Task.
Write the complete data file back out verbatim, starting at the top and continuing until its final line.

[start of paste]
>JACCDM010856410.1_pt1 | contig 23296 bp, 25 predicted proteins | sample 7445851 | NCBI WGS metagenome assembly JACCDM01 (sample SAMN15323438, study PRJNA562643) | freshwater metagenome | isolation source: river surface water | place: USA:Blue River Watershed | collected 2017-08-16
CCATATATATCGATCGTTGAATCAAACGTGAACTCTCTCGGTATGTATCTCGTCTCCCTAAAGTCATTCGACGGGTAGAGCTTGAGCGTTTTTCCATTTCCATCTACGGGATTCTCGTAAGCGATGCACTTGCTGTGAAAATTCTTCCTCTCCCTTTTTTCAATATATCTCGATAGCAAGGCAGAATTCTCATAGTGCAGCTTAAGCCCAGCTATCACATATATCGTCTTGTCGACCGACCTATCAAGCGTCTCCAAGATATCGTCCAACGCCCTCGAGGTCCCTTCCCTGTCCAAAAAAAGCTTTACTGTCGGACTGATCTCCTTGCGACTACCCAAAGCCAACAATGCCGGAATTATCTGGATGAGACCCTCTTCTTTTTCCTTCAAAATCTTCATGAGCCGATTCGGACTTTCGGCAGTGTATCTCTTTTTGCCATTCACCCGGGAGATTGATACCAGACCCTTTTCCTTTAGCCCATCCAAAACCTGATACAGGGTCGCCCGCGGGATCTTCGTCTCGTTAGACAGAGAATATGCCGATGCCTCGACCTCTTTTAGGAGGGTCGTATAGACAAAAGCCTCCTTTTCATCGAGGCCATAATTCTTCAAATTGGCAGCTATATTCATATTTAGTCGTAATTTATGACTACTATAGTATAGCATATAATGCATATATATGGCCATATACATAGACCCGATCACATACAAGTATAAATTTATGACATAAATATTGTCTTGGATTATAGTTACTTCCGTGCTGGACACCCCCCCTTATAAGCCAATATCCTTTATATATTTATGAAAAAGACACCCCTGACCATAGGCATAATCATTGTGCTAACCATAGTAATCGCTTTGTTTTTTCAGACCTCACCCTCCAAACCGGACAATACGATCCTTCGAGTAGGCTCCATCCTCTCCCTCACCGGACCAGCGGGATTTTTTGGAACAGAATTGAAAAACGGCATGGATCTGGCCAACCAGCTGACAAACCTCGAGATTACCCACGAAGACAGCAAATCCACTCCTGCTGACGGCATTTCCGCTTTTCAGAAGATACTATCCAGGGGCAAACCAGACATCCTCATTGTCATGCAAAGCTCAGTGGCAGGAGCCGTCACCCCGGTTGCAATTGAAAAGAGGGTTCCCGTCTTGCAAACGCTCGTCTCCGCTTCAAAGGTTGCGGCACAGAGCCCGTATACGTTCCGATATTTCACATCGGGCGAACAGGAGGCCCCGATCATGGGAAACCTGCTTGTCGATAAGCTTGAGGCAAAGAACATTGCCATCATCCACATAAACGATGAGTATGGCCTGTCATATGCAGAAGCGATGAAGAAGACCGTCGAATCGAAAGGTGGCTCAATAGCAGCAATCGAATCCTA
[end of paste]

>JACCDM010856410.1_pt1 | contig 23296 bp, 25 predicted proteins | sample 7445851 | NCBI WGS metagenome assembly JACCDM01 (sample SAMN15323438, study PRJNA562643) | freshwater metagenome | isolation source: river surface water | place: USA:Blue River Watershed | collected 2017-08-16
CCATATATATCGATCGTTGAATCAAACGTGAACTCTCTCGGTATGTATCTCGTCTCCCTAAAGTCATTCGACGGGTAGAGCTTGAGCGTTTTTCCATTTCCATCTACGGGATTCTCGTAAGCGATGCACTTGCTGTGAAAATTCTTCCTCTCCCTTTTTTCAATATATCTCGATAGCAAGGCAGAATTCTCATAGTGCAGCTTAAGCCCAGCTATCACATATATCGTCTTGTCGACCGACCTATCAAGCGTCTCCAAGATATCGTCCAACGCCCTCGAGGTCCCTTCCCTGTCCAAAAAAAGCTTTACTGTCGGACTGATCTCCTTGCGACTACCCAAAGCCAACAATGCCGGAATTATCTGGATGAGACCCTCTTCTTTTTCCTTCAAAATCTTCATGAGCCGATTCGGACTTTCGGCAGTGTATCTCTTTTTGCCATTCACCCGGGAGATTGATACCAGACCCTTTTCCTTTAGCCCATCCAAAACCTGATACAGGGTCGCCCGCGGGATCTTCGTCTCGTTAGACAGAGAATATGCCGATGCCTCGACCTCTTTTAGGAGGGTCGTATAGACAAAAGCCTCCTTTTCATCGAGGCCATAATTCTTCAAATTGGCAGCTATATTCATATTTAGTCGTAATTTATGACTACTATAGTATAGCATATAATGCATATATATGGCCATATACATAGACCCGATCACATACAAGTATAAATTTATGACATAAATATTGTCTTGGATTATAGTTACTTCCGTGCTGGACACCCCCCCTTATAAGCCAATATCCTTTATATATTTATGAAAAAGACACCCCTGACCATAGGCATAATCATTGTGCTAACCATAGTAATCGCTTTGTTTTTTCAGACCTCACCCTCCAAACCGGACAATACGATCCTTCGAGTAGGCTCCATCCTCTCCCTCACCGGACCAGCGGGATTTTTTGGAACAGAATTGAAAAACGGCATGGATCTGGCCAACCAGCTGACAAACCTCGAGATTACCCACGAAGACAGCAAATCCACTCCTGCTGACGGCATTTCCGCTTTTCAGAAGATACTATCCAGGGGCAAACCAGACATCCTCATTGTCATGCAAAGCTCAGTGGCAGGAGCCGTCACCCCGGTTGCAATTGAAAAGAGGGTTCCCGTCTTGCAAACGCTCGTCTCCGCTTCAAAGGTTGCGGCACAGAGCCCGTATACGTTCCGATATTTCACATCGGGCGAACAGGAGGCCCCGATCATGGGAAACCTGCTTGTCGATAAGCTTGAGGCAAAGAACATTGCCATCATCCACATAAACGATGAGTATGGCCTGTCATATGCAGAAGCGATGAAGAAGACCGTCGAATCGAAAGGTGGCTCAATAGCAGCAATCGAATCCTA